Scottish Government delay providing update on new process for ministerial harassment complaints in wake of Alex Salmond inquiry

Details of the Scottish Government’s new procedure for handling harassment complaints against former and current ministers will not be released until the New Year due to the spread of Omicron.

John Swinney has written to Holyrood’s finance and audit committee asking for more time to provide key documents on the updated procedure and implementation plan promised following the conclusion of the Salmond inquiry in March.

The Scottish Government had committed to establishing an external, independent process with an independent adjudicator to handle formal complaints made about ministers and their behaviour.

A deadline for an update had been agreed for before Christmas.

Nicola Sturgeon's government committed to updating its harassment complaints procedure following the Salmond inquiry.


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This was a central recommendation of the Scottish Parliament’s inquiry into the failures of the Scottish Government during the fiasco involving the former first minister.

The government had botched the investigation of complaints about Mr Salmond’s behaviour while he was first minister, leading to an embarrassing defeat in court after the former SNP leader launched a judicial review around the investigation.

Taxpayers were forced to pay Mr Salmond at least £500,000 in costs due to the blunders by civil servants.


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Accused of misleading Holyrood over her knowledge of the complaints, Nicola Sturgeon also referred herself to the independent adviser on the ministerial code and said she was ready to resign should she have been found to have breached the code.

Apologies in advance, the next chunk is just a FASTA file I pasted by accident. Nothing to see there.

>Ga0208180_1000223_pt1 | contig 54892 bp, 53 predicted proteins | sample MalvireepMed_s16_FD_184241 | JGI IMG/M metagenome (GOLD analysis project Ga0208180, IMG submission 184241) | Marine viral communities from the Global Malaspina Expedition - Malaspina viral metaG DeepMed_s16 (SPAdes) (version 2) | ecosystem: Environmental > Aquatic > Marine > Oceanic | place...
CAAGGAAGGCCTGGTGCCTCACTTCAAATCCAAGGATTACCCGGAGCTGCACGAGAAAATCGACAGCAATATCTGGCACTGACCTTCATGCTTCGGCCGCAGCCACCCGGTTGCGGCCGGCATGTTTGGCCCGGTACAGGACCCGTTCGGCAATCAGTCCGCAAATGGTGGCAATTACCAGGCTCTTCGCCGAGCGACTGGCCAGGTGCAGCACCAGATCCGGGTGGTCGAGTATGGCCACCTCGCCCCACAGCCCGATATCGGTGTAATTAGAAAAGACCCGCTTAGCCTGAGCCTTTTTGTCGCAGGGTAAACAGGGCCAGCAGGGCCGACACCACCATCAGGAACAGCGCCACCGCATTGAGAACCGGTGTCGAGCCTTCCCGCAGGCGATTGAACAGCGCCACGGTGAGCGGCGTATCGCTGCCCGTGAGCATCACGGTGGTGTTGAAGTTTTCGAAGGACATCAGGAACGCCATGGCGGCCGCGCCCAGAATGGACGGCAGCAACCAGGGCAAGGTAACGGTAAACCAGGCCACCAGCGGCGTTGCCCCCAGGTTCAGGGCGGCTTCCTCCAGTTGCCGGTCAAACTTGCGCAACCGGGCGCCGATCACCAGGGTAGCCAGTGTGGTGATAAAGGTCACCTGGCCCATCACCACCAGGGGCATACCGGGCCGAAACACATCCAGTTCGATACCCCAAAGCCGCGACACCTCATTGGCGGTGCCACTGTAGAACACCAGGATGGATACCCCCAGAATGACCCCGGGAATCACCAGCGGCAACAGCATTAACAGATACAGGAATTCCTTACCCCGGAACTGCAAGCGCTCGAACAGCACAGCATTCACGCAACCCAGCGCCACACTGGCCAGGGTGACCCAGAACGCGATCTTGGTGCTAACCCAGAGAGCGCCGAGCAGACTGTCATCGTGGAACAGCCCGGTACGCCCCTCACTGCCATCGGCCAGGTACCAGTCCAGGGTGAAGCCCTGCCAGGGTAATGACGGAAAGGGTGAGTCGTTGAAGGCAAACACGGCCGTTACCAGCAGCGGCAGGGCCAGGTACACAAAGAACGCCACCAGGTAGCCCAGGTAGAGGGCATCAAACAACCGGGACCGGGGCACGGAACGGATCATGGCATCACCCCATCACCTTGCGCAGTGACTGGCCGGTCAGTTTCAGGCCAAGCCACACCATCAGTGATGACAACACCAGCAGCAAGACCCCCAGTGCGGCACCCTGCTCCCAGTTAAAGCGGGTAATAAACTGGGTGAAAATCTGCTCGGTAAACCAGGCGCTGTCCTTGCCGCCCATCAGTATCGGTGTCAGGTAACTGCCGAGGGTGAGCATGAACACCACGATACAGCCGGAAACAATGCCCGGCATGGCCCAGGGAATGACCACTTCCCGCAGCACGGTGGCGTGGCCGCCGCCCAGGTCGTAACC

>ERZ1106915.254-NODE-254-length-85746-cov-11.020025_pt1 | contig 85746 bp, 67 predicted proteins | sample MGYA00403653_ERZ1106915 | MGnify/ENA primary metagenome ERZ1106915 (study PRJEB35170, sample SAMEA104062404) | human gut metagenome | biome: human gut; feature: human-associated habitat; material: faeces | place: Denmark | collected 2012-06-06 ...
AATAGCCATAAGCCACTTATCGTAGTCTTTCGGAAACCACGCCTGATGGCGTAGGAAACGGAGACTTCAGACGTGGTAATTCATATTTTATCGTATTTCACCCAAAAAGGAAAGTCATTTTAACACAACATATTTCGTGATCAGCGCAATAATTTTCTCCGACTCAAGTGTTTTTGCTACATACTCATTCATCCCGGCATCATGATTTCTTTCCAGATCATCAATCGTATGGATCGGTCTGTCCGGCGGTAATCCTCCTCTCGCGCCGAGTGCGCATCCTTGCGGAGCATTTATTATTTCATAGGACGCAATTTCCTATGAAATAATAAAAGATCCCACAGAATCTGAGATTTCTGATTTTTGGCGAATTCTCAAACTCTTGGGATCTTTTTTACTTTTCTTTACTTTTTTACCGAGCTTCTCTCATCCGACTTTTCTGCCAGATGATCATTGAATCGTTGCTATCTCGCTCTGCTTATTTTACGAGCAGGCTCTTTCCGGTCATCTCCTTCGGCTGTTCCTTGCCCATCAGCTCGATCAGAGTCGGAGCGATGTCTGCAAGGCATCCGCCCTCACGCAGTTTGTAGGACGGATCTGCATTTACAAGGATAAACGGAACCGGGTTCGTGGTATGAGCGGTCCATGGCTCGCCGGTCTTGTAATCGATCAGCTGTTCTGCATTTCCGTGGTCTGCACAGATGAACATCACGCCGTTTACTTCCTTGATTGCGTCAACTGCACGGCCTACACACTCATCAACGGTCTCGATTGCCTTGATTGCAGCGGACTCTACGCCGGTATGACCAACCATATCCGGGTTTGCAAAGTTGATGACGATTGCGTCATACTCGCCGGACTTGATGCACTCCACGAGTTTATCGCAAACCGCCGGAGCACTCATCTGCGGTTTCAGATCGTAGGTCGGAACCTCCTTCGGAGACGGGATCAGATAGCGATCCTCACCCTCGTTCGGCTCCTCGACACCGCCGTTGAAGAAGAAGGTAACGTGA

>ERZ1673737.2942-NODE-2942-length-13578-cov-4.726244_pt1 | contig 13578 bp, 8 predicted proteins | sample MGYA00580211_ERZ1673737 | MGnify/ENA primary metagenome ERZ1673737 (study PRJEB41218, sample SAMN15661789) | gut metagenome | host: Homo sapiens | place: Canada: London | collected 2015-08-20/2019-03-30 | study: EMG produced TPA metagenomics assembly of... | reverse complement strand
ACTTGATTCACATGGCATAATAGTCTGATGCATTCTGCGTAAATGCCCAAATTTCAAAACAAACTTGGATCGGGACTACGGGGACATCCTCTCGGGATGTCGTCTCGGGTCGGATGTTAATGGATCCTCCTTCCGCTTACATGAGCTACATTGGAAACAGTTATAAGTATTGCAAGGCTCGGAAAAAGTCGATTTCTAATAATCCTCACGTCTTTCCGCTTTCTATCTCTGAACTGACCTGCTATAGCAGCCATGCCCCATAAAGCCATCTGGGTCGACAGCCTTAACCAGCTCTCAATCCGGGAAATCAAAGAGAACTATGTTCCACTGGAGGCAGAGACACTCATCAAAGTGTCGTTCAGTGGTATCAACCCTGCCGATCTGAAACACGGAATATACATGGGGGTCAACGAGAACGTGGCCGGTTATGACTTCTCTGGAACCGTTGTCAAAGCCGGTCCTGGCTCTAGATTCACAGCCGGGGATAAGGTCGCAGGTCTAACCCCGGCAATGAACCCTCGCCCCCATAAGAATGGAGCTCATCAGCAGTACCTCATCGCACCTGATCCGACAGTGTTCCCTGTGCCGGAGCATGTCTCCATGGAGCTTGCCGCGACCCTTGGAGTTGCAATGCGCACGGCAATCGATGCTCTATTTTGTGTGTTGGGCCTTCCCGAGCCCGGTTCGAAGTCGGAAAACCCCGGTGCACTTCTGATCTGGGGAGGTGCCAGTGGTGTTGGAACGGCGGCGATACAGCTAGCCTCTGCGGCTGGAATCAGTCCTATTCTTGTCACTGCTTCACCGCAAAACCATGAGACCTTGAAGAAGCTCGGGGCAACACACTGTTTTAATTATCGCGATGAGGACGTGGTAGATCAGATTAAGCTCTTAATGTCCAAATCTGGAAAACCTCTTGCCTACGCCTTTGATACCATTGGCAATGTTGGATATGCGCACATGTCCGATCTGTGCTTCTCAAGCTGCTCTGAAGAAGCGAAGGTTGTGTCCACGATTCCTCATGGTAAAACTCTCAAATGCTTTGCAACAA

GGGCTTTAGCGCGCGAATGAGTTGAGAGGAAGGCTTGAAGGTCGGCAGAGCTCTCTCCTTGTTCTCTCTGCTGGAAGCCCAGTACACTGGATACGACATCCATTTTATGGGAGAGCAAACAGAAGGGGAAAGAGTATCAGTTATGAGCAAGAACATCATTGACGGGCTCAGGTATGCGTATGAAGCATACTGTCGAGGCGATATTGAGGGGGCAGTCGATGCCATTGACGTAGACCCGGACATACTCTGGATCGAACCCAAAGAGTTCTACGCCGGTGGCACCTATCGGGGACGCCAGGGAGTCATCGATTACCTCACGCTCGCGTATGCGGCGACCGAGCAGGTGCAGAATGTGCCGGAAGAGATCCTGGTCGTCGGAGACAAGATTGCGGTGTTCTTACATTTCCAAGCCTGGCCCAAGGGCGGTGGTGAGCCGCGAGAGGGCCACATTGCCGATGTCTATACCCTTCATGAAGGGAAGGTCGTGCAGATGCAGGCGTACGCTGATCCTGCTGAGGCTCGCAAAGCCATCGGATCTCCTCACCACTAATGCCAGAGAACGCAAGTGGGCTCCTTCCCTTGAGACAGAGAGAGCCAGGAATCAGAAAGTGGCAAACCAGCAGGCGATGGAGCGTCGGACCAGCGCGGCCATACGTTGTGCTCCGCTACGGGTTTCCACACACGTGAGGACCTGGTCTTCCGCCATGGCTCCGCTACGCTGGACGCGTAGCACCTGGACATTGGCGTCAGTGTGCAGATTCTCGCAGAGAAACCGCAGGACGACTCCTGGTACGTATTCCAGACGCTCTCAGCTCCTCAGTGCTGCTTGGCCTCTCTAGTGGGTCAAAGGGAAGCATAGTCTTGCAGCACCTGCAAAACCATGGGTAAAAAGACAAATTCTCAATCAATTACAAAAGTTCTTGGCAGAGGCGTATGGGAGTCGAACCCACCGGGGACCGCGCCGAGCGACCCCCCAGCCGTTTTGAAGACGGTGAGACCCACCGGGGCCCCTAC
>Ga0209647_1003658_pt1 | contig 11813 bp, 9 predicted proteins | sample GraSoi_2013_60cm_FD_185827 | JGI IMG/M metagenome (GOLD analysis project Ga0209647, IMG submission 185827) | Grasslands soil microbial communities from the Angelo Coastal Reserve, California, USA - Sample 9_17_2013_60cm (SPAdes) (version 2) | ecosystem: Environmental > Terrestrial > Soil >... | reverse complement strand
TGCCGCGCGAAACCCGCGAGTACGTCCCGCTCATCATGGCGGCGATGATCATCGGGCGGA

The Holyrood inquiry concluded she did mislead Parliament, but James Hamilton’s independent report cleared the First Minister of any potential breach.

Mr Salmond was cleared of multiple sexual offence charges at a high-profile trial in Edinburgh last year.

The former mentor of the SNP leader launched his alternative pro-independence party Alba in March this year.


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It received less than 2 per cent of the regional list vote and returned no MSPs.

Writing to the finance and audit committee, Mr Swinney requested an extension to the end-of-year deadline for an update to the implementation of the new process.

Documents had been requested before recess, due to start after the end of parliamentary business on Thursday, by the committee.

However, Mr Swinney said: “Officials have been working on the draft, completing the implementation plan and have been engaging with stakeholders on the updated procedure, which is well advanced.


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"However, after careful consideration, I propose to engage further with staff and trade unions on the procedure before sending the documents to you before my committee appearance in January.

“I would be very grateful if the committee would give an extension of time until after recess, as the Omicron variant is absorbing the time and priorities of ministers and officials who recognise the importance of this procedure and wish to make it as fair and robust as it can be before presentation to Parliament.”

Scottish Conservative MSP Murdo Fraser labelled the delay an “unacceptable failure” and the use of Omicron as an excuse “pathetic”.

He said: “The Government have had months to draw up a new, robust complaints procedure to safeguard potentially vulnerable staff – and yet they are now kicking the can further down the road.


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“The Salmond case highlighted the woeful inadequacy of the existing system for dealing with complaints and it’s shameful that no-one has been held accountable for this, as we continue to wait for the new measures the Scottish Government promised.”

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